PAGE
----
On February 16, Craft Recordings will release a deluxe edition of one of the most iconic and enduring records in jazz. Celebrating the 60th anniversary of the recording session in 2017 and the 60th anniversary of the first stereo release of the album in 2018, Way Out West, alongside Saxophone Colossus, cements Sonny Rollins’ status as one of the top tenor saxophonists of all-time. This meticulously compiled package pays appropriate tribute to the importance of the landmark recording with an audiophile-quality pressing of the original album and a second LP of bonus material featuring rare and previously unreleased tracks from the legendary 3 A.M. session with bassist Ray Brown and drummer Shelly Manne. Both records are pressed at Quality Record Pressings (QRP) on 180-gram vinyl from lacquers cut by George Horn at Fantasy Studios. GRAMMY® Award-winning writer Neil Tesser contributes liner notes, which include excerpts from a recent interview he conducted with Rollins especially for this release. Rare photos by famed jazz photographer William Claxton round out the collection, which comes housed in a handsome, hinged box. More info below on the album and Rollins.
Way Out West (Deluxe Edition) will also be available at streaming outlets, mastered for iTunes, and in Hi-Res digital (96/24 and 192/24) on street date. Pre-order Way Out West (Deluxe Edition) on Amazon.
Disc One - Original Way Out West Album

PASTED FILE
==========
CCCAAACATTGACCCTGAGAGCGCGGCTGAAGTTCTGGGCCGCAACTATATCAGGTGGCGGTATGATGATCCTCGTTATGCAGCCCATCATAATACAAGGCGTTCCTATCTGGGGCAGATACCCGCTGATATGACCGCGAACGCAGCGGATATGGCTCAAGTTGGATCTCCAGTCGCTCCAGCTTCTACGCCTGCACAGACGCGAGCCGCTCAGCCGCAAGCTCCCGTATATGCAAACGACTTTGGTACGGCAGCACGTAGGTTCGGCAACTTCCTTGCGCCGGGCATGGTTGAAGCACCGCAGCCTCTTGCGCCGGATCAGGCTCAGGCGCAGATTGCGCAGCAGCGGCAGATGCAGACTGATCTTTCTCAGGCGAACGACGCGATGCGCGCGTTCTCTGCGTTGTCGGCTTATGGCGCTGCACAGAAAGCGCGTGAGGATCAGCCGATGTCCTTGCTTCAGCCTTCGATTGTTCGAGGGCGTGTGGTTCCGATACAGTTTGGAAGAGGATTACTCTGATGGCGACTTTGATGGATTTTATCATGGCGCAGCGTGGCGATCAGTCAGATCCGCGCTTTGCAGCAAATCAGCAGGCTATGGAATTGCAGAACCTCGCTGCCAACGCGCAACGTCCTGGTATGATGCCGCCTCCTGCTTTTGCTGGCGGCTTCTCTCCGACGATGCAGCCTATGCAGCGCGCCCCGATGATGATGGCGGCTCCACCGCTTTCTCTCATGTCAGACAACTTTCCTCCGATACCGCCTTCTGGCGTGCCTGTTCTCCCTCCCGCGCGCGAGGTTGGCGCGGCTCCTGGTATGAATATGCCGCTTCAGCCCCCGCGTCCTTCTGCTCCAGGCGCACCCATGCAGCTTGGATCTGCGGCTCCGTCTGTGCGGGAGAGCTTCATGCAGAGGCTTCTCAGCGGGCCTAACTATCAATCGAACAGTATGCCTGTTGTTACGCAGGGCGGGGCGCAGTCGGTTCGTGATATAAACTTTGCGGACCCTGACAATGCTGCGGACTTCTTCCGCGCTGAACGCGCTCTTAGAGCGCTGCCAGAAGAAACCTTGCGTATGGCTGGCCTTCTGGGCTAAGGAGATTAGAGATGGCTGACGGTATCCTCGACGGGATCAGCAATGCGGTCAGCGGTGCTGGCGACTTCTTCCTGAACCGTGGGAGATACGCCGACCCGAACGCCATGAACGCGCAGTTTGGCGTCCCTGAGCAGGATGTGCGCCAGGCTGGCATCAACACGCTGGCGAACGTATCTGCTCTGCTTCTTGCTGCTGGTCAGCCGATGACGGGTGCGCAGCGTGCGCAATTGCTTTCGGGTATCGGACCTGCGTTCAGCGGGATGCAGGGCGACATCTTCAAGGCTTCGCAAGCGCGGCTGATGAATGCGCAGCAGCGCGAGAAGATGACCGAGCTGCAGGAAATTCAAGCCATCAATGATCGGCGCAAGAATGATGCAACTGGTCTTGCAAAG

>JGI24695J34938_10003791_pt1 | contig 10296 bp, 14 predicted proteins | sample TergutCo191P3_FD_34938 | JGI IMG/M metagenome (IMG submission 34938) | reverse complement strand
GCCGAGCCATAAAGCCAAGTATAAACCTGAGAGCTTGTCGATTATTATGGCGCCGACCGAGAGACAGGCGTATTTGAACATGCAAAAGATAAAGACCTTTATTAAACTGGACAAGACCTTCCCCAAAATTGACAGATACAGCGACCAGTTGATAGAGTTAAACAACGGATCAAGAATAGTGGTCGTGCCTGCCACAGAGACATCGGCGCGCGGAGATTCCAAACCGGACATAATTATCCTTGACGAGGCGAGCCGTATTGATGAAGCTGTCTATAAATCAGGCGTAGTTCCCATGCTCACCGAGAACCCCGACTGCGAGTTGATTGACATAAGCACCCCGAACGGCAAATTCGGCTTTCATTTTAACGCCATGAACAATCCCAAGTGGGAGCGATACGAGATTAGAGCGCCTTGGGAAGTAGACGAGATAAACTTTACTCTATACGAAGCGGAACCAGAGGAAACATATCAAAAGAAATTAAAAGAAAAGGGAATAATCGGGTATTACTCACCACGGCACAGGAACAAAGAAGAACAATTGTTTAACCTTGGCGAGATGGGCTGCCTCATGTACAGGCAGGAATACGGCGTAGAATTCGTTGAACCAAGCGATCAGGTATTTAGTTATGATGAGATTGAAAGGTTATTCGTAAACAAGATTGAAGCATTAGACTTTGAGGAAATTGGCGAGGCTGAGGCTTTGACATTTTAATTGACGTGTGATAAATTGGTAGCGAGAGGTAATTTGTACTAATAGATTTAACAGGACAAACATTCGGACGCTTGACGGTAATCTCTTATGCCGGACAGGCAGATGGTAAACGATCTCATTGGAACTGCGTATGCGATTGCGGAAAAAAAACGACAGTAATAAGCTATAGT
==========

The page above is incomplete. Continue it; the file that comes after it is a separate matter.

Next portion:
A1. I’m an Old Cowhand
A3. Come, Gone
B1. Wagon Wheels
B2. There Is No Greater Love
B3. Way Out West
Disc Two - Bonus Tracks from the Way Out West Recording Session
A1. Monologue: You Gotta Dig the Lyrics (previously unreleased)
A2. I’m An Old Cowhand (alternate version)
A3. Dialogue: Titling “Come, Gone” (previously unreleased)
A4. Come, Gone (alternate version)
B1. There Is No Greater Love (alternate version, previously unreleased)
B2. Way Out West (take 1, previously unreleased)
B3. Way Out West (alternate version)
Over his long and distinguished career, Sonny Rollins has made many dozens of albums. Among those recorded during the ’50s -- Prestige's Saxophone Colossus, Blue Note's A Night at the Village Vanguard, Riverside's The Sound of Sonny and especially Way Out West, originally recorded for the Contemporary label -- qualify as all-time Rollins classics. The session for Way Out West, Rollins' first-ever in California, was called for at 3 a.m. to accommodate personnel's busy schedules and included bassist Ray Brown and drummer Shelly Manne. Sonny, who could never be accused of overstatement, announced after four hours of recording, “I’m hot now.” What transpired on the date was nothing less than magic, with Brown and Manne effortlessly supporting Rollins and pushing him to new peaks on “I'm an Old Cowhand,” "Way out West,” “There Is No Greater Love” and “Come, Gone,” the latter a cookin’ take on the timeless ballad “After You’ve Gone.” This deluxe edition celebrates this landmark album in Rollins’ career with a full second LP of rare and previously unreleased bonus material, deluxe packaging, new liner notes by Grammy®-winning writer Neil Tesser and rare photos by famed jazz photographer William Claxton.